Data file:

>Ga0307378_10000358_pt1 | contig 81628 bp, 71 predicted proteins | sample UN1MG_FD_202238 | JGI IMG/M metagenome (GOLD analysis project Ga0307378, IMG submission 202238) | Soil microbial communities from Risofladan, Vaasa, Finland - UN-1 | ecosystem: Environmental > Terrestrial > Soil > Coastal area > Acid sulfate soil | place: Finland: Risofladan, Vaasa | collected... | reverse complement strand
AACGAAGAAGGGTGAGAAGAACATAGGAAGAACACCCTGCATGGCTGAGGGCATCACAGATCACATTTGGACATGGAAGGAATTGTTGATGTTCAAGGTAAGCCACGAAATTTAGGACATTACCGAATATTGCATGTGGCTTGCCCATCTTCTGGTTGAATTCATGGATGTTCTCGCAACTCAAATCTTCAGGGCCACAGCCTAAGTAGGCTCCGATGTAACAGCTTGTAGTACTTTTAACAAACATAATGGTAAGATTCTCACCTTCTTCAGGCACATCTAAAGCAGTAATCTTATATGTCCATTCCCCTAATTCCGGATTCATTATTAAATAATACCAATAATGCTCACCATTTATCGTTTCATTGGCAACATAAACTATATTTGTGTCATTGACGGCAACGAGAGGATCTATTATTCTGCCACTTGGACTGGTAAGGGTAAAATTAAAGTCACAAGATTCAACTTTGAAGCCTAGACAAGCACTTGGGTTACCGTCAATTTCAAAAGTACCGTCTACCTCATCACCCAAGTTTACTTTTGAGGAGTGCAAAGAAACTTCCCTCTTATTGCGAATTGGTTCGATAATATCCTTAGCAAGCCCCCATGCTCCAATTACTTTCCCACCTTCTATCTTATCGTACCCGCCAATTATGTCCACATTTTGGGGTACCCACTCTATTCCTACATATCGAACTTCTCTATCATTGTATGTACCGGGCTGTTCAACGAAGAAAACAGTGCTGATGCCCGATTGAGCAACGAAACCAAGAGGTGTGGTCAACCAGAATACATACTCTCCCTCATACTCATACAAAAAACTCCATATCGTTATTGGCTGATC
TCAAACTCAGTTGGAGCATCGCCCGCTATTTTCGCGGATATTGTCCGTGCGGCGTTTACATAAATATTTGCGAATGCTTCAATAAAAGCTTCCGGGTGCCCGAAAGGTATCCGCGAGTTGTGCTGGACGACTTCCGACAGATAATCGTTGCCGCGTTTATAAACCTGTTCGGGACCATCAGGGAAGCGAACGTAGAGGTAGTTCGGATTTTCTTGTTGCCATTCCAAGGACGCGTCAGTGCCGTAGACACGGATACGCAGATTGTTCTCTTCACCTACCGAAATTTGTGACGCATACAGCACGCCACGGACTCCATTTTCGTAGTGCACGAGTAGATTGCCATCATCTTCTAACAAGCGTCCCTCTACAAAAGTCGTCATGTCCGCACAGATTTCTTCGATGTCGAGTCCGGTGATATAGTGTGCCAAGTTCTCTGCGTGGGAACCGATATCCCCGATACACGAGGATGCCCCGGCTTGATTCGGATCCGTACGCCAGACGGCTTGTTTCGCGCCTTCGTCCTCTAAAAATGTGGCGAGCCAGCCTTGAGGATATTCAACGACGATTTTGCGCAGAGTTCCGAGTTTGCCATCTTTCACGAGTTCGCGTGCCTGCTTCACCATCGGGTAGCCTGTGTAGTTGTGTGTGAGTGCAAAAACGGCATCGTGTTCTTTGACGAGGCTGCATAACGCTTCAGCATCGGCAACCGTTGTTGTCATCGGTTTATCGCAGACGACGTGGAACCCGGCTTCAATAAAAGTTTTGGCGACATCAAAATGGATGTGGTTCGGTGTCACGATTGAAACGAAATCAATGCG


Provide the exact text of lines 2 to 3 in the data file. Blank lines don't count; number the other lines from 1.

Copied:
AACGAAGAAGGGTGAGAAGAACATAGGAAGAACACCCTGCATGGCTGAGGGCATCACAGATCACATTTGGACATGGAAGGAATTGTTGATGTTCAAGGTAAGCCACGAAATTTAGGACATTACCGAATATTGCATGTGGCTTGCCCATCTTCTGGTTGAATTCATGGATGTTCTCGCAACTCAAATCTTCAGGGCCACAGCCTAAGTAGGCTCCGATGTAACAGCTTGTAGTACTTTTAACAAACATAATGGTAAGATTCTCACCTTCTTCAGGCACATCTAAAGCAGTAATCTTATATGTCCATTCCCCTAATTCCGGATTCATTATTAAATAATACCAATAATGCTCACCATTTATCGTTTCATTGGCAACATAAACTATATTTGTGTCATTGACGGCAACGAGAGGATCTATTATTCTGCCACTTGGACTGGTAAGGGTAAAATTAAAGTCACAAGATTCAACTTTGAAGCCTAGACAAGCACTTGGGTTACCGTCAATTTCAAAAGTACCGTCTACCTCATCACCCAAGTTTACTTTTGAGGAGTGCAAAGAAACTTCCCTCTTATTGCGAATTGGTTCGATAATATCCTTAGCAAGCCCCCATGCTCCAATTACTTTCCCACCTTCTATCTTATCGTACCCGCCAATTATGTCCACATTTTGGGGTACCCACTCTATTCCTACATATCGAACTTCTCTATCATTGTATGTACCGGGCTGTTCAACGAAGAAAACAGTGCTGATGCCCGATTGAGCAACGAAACCAAGAGGTGTGGTCAACCAGAATACATACTCTCCCTCATACTCATACAAAAAACTCCATATCGTTATTGGCTGATC
TCAAACTCAGTTGGAGCATCGCCCGCTATTTTCGCGGATATTGTCCGTGCGGCGTTTACATAAATATTTGCGAATGCTTCAATAAAAGCTTCCGGGTGCCCGAAAGGTATCCGCGAGTTGTGCTGGACGACTTCCGACAGATAATCGTTGCCGCGTTTATAAACCTGTTCGGGACCATCAGGGAAGCGAACGTAGAGGTAGTTCGGATTTTCTTGTTGCCATTCCAAGGACGCGTCAGTGCCGTAGACACGGATACGCAGATTGTTCTCTTCACCTACCGAAATTTGTGACGCATACAGCACGCCACGGACTCCATTTTCGTAGTGCACGAGTAGATTGCCATCATCTTCTAACAAGCGTCCCTCTACAAAAGTCGTCATGTCCGCACAGATTTCTTCGATGTCGAGTCCGGTGATATAGTGTGCCAAGTTCTCTGCGTGGGAACCGATATCCCCGATACACGAGGATGCCCCGGCTTGATTCGGATCCGTACGCCAGACGGCTTGTTTCGCGCCTTCGTCCTCTAAAAATGTGGCGAGCCAGCCTTGAGGATATTCAACGACGATTTTGCGCAGAGTTCCGAGTTTGCCATCTTTCACGAGTTCGCGTGCCTGCTTCACCATCGGGTAGCCTGTGTAGTTGTGTGTGAGTGCAAAAACGGCATCGTGTTCTTTGACGAGGCTGCATAACGCTTCAGCATCGGCAACCGTTGTTGTCATCGGTTTATCGCAGACGACGTGGAACCCGGCTTCAATAAAAGTTTTGGCGACATCAAAATGGATGTGGTTCGGTGTCACGATTGAAACGAAATCAATGCG